MEN'S HOCKEY: Rejuvenated Beavers look forward to second half
BEMIDJI — For the banged-up BSU men’s hockey team, the recent holiday break was like finally finding an exit off the highway after driving for miles with a sputtering engine.
The Beavers played 10 consecutive weekends without a break since the season started Oct. 11, and the wear-and-tear was starting to show. BSU is winless in its last six games and had just 11 healthy forwards at its disposal in that span.
“It’s good to get a break,” BSU senior forward Jeff Jubinville said. “The first half was really a grind for us with no bye weeks, so I think we needed it. I think it’ll benefit us.”
The refreshed Beavers will see if that rest paid off this weekend when they host Northern Michigan in a Western Collegiate Hockey Association series at the Sanford Center (7:37 p.m. today, 7:07 p.m. Saturday).
In the games leading up to break, injuries to forwards Nate Arentz, Charlie O’Connor and Matt Hartmann had forced BSU (5-9-6, 5-5-4 WCHA) into using a few defenseman on the fourth line.
The Beavers hobbled into break with a 5-1 loss to Alaska-Fairbanks to close out 2013, but they’ll return in 2014 with 14 healthy forwards. Arentz and O’Connor have healed from their respective injuries and John Parker — a transfer from Maine — has officially joined the roster and can start playing after being forced to sit out due to NCAA transfer rules.
“It’s nice to have some healthy bodies and have numbers in practice,” BSU head coach Tom Serratore said. “It’s nice to have some healthy forwards.”
Hartmann is still questionable and Serratore said he wasn’t sure when the senior from White Bear Lake would return.
“It’s great to get all these guys back,” said sophomore center Cory Ward. who leads BSU with 12 goals and 16 points in 20 games. “It’s amazing how many injuries a hockey team goes through in the season. Everybody brings something special so having those guys back is great. The guys are fresh and we’re excited.”
BSU will be without freshman Phil Marinaccio for Friday’s game due to a WCHA suspension — he was whistled for a spearing penalty in the third period of the Dec. 14 loss against Fairbanks — but other than he and Hartmann everyone is available for this weekend’s series against NMU.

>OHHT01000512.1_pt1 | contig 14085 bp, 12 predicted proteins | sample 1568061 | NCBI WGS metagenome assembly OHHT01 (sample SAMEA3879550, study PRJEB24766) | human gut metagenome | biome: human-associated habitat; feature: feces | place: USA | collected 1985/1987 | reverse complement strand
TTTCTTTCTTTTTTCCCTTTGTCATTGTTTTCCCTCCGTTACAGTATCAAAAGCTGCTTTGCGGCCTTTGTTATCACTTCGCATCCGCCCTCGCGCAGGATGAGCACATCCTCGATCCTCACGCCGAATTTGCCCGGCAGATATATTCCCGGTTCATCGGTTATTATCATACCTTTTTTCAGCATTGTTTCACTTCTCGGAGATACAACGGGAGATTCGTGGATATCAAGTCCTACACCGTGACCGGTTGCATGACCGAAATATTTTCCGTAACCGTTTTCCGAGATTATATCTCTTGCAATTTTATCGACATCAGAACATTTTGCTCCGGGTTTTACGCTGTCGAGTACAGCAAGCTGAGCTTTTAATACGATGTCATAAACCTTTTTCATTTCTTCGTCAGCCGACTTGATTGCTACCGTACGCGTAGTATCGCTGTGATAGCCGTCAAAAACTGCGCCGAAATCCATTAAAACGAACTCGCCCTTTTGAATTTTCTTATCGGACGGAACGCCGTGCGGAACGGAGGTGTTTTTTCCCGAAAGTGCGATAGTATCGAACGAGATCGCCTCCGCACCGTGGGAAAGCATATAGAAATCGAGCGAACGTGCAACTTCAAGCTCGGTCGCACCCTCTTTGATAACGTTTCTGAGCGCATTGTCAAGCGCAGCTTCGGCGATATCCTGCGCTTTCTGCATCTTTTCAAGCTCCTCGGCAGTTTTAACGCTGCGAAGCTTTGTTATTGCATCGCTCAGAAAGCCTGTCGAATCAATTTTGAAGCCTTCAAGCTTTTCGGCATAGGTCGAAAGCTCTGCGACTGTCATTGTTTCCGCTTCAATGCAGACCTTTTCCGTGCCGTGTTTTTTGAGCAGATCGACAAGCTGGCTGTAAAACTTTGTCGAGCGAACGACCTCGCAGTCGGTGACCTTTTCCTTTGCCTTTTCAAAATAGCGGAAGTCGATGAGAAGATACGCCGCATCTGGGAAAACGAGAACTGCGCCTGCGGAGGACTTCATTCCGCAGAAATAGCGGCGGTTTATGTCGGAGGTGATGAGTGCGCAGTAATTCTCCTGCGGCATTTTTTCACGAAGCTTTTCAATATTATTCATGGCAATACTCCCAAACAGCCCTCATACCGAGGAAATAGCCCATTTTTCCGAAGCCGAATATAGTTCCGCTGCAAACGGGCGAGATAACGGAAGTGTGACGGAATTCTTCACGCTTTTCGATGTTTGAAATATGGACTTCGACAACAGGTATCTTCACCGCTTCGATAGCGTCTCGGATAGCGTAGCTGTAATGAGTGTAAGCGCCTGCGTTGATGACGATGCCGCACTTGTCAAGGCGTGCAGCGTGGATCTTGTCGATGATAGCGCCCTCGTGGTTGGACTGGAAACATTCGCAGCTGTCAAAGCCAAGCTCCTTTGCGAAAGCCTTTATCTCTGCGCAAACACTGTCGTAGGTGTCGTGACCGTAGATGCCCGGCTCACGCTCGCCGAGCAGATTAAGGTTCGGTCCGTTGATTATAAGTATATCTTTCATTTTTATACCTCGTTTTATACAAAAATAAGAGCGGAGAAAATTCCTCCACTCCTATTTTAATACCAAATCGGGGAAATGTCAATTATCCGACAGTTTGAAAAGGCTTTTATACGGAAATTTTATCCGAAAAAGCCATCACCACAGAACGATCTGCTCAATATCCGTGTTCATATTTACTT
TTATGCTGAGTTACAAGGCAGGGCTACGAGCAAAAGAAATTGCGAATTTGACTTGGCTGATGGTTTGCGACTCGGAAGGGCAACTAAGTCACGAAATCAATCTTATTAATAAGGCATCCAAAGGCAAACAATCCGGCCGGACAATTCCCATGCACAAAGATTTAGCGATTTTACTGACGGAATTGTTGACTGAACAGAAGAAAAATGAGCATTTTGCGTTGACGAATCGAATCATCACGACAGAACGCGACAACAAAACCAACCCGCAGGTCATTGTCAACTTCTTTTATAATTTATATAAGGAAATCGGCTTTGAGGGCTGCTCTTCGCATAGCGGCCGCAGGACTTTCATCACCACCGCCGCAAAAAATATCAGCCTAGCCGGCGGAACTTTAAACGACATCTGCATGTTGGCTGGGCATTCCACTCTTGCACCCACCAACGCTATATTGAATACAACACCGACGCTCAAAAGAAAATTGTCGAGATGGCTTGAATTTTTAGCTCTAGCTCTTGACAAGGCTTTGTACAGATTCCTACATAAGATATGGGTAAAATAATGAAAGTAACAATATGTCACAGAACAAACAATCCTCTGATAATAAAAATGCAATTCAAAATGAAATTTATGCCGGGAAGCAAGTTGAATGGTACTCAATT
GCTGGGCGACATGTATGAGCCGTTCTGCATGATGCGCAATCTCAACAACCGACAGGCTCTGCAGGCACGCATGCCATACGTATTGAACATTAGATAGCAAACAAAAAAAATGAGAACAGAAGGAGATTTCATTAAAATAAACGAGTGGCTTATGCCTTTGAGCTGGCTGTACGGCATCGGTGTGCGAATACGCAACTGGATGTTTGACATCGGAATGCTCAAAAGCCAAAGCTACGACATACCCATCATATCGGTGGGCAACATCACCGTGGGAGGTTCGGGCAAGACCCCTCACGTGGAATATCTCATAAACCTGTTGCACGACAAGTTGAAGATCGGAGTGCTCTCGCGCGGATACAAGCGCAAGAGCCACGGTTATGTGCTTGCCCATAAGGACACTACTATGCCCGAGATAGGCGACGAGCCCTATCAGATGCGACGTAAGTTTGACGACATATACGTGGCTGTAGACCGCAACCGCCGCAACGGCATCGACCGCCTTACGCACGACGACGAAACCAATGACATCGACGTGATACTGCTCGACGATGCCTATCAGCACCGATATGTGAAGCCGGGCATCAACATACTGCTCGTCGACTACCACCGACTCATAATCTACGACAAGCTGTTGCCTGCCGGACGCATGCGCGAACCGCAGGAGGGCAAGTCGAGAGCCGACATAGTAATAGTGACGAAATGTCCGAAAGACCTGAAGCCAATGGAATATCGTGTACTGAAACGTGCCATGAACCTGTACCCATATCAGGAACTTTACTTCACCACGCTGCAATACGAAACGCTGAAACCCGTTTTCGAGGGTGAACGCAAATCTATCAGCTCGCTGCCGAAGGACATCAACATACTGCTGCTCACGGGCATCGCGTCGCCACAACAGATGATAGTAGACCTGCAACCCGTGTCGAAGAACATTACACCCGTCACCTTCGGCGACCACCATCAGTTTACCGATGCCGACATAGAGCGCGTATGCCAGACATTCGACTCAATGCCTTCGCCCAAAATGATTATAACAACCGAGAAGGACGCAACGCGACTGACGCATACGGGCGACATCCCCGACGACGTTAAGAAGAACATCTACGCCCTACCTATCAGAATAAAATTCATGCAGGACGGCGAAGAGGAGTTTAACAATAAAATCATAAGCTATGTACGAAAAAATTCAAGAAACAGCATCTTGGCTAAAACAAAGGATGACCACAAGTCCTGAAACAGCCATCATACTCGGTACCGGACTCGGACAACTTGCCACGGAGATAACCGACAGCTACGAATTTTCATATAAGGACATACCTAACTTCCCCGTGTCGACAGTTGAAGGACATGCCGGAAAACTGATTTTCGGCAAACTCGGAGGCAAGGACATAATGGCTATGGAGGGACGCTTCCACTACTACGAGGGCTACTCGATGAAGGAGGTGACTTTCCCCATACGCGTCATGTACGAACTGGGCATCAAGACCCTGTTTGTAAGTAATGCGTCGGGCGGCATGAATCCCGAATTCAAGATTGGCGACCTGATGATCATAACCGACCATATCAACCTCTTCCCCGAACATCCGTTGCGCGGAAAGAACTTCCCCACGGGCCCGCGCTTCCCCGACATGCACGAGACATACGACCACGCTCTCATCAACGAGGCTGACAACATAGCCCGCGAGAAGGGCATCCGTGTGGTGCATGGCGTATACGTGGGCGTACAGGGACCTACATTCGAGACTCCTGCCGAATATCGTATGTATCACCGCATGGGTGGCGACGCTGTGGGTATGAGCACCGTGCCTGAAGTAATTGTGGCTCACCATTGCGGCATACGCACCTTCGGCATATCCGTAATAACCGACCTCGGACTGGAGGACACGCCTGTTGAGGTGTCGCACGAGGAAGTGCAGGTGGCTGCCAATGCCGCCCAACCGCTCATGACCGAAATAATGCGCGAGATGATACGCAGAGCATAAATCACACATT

Serratore said he hadn’t put much thought into the exact nature of the lineup composition because he was still focused on getting the team back into shape. Improving offense in 2014 is a major concern.
“We’re still working on special teams, conditioning and timing right now,” he said. “Getting our energy back. We’re trying to be strong on the forecheck, have some sustained pressure in the offensive zone. We have to manage the puck better and forecheck has to be better.”
The Wildcats (6-10-2, 4-5-1) have also struggled on the offensive side, scoring just 39 goals in 18 games. Stephan Vigier leads them in both goals (10) and points (15) while three other players have reached double digits in points.
But, Serratore notes, NMU head coach Walt Kyle has built this year’s team around defense. Freshman goaltender Mathias Dahlstrom has a 2.25 goals against average and 92.5 save percentage in 16 games played. As a team NMU has allowed 2.17 goals per game.
“They’re very structured in their play and very good defensively,” Serratore said of the Wildcats. “They’re in good spots, have a good forecheck. They’re just a very systematic team.
“Walt Kyle is just a heck of a coach…. he’s one of the best coaches in college hockey. We have to make good decisions with the puck because their positional play is going to be very good.”
The Beavers, currently tied for fourth place in the conference standings with Bowling Green at 14 points, would like to make the most of these home games. After this weekend’s series they have just five more games remaining at the Sanford Center.
“We have to win every game at home and then be studs on the road too, now,” Jubinville said. “You start looking at the standings in the second half with the season winding down, so the more points we get we know it will benefit us at the end of the season. We need all we can get.”